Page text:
Marshall, Peter K.Translatorsecondary authorsome editionsconfirmed
Prechtl, Michael MathiasIllustratorsecondary authorsome editionsconfirmed
Rodríguez Santidrián, PedroEditorsecondary authorsome editionsconfirmed
Scott, John AnthonyIntroductionsecondary authorsome editionsconfirmed
Sheehan, John F. X.Translatorsecondary authorsome editionsconfirmed
Turner, PaulTranslatorsecondary authorsome editionsconfirmed
van Cleve, Hendrick, IIICover artistsecondary authorsome editionsconfirmed
Wells, H. G.Introductionsecondary authorsome editionsconfirmed
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There was recently a rather serious difference of opinion between that great expert in the art of government, His Invincible Majesty, King Henry the Eighth of England, and His Serene Highness, Prince Charles of Castile.
The moment we showed them [the Utopians] some books that Aldus had printed, and talked a bit about printing and paper-making -- we couldn't explain them properly, as none of us knew much about either process -- they immediately made a shrewd guess how the things were done. Up till then they'd only produced skin, bark, or papyrus manuscripts, but now they instantly started to manufacture paper, and print from type. At first they weren't too successful, but after repeated experiments they soon mastered both techniques so thoroughly that, if it weren't for the shortage of original texts, they could have had all the Greek books they wanted.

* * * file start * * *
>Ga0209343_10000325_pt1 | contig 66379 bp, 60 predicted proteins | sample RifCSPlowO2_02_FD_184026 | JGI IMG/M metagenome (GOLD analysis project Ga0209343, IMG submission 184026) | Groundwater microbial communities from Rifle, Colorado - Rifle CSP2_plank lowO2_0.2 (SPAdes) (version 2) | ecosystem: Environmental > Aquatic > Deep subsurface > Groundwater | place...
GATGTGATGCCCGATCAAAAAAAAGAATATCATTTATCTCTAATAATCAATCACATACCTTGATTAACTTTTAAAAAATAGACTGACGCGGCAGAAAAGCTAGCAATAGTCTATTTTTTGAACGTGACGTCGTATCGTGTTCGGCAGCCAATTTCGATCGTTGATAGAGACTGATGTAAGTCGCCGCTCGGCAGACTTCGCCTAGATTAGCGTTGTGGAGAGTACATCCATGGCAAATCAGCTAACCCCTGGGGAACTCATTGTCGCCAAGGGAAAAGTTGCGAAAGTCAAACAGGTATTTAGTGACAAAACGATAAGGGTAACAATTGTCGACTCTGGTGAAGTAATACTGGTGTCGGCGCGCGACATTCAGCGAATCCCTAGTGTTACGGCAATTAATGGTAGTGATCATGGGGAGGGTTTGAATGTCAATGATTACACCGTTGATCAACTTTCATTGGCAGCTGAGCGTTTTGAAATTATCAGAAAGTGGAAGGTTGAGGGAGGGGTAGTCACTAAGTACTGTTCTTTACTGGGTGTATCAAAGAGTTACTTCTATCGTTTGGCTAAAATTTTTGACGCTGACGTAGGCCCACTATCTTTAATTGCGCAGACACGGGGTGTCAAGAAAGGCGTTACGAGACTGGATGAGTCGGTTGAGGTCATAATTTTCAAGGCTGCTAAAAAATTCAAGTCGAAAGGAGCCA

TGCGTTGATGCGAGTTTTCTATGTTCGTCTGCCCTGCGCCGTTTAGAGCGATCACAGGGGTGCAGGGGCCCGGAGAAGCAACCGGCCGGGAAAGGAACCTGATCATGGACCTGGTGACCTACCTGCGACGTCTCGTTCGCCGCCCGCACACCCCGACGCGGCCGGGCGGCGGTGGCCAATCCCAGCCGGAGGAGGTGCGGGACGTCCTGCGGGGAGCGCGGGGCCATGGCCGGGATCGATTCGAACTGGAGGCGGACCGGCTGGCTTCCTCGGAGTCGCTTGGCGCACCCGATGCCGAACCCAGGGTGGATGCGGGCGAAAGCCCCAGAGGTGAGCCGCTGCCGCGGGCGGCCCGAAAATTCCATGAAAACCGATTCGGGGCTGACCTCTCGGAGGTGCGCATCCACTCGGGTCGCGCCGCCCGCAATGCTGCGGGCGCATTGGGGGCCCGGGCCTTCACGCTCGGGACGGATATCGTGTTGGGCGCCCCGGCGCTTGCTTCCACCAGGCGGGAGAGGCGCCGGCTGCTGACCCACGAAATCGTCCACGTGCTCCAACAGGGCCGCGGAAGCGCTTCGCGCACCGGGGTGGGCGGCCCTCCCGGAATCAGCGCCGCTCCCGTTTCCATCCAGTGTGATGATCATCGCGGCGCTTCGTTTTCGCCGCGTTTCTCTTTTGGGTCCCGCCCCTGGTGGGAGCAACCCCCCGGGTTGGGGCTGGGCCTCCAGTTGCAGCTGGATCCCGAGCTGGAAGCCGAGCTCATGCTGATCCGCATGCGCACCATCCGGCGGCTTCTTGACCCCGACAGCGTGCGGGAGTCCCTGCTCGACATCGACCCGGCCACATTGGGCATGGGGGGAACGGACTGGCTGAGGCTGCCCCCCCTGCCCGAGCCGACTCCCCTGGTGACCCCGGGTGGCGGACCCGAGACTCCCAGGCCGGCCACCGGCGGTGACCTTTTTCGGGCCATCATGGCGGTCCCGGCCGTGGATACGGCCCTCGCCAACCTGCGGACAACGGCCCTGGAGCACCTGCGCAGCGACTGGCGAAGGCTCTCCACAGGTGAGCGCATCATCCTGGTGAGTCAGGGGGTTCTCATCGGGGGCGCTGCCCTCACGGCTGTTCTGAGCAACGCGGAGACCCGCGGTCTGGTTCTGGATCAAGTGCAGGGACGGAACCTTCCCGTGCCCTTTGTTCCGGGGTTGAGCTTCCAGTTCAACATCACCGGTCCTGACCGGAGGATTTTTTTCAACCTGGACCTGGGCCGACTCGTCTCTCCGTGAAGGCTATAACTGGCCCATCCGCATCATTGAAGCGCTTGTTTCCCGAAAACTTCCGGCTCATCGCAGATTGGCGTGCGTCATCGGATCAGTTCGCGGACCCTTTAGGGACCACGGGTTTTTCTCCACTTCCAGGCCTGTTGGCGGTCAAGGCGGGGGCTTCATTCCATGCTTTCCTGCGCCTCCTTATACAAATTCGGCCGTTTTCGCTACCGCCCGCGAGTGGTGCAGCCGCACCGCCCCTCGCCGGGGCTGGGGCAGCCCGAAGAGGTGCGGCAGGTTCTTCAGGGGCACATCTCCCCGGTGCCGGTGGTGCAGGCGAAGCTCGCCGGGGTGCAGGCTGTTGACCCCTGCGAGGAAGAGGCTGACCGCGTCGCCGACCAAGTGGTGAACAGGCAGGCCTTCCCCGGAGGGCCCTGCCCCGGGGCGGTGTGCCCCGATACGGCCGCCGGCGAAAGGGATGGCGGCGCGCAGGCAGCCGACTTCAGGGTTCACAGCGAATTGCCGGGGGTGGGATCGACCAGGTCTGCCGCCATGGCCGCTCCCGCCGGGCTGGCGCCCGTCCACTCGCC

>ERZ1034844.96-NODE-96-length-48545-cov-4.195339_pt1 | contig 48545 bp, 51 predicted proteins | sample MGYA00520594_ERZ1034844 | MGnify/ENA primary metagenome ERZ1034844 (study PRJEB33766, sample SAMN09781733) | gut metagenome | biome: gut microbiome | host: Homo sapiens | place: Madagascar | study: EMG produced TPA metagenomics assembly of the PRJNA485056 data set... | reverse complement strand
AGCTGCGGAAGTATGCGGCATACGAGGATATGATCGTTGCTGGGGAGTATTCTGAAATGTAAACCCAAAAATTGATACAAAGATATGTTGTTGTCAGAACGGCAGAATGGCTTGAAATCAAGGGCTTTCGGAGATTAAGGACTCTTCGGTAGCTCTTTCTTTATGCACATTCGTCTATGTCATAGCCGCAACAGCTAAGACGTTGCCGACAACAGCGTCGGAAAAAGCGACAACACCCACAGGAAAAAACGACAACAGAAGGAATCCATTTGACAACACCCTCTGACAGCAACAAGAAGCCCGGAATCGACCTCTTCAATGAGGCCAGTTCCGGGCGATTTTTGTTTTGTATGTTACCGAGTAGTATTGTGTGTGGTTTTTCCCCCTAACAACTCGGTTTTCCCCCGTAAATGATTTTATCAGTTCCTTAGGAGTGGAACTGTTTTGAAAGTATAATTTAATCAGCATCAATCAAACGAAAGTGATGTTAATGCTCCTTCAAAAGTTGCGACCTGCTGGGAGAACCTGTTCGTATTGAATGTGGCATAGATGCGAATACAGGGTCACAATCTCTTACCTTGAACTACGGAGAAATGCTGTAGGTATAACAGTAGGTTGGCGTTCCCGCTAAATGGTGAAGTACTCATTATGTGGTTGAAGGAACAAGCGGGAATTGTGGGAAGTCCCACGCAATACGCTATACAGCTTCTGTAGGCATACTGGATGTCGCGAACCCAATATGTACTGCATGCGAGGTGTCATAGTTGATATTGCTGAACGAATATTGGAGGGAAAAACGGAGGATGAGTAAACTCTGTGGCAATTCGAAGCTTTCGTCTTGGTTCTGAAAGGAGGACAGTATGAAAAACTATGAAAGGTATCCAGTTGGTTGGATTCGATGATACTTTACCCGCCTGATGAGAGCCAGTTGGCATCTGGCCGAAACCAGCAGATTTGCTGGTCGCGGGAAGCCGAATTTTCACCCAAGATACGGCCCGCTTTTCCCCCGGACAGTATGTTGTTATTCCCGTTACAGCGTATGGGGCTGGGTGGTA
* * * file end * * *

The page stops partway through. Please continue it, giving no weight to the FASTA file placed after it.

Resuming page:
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Book description
Cover description: Sir Thomas More's entertaining description of Utopia, an island supporting a perfectly organized and happy people, was a best-seller when it first appeared in Latin in 1516. This work of a Catholic martyr has later been seen as the source of Anabaptism, Mormonism, and even Communism. Utopia revolutionized Plato's classical blueprint of the perfect republic, mainly by its realism. Locating his island in the (then) New World, More endowed it with a language and poetry, and detailed the length of the working day and even the divorce laws. Such precision gives a disturbing and exciting impact to Utopia, which still remains a book of the future.
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In Utopia Thomas More painted a fantastical picture of a distant island where society is perfected and people live in harmony, yet its title means 'no place', and More's hugely influential work was ultimately an attack on his own corrupt, dangerous times, and on the failings of humanity.… (more)

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4 editions of this book were published by Audible.com.

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Yale University Press

3 editions of this book were published by Yale University Press.

Editions: 0300084293, 0300002386, 0300084285

Penguin Australia

2 editions of this book were published by Penguin Australia.

Editions: 0141043695, 0141442328

Tantor Media

An edition of this book was published by Tantor Media.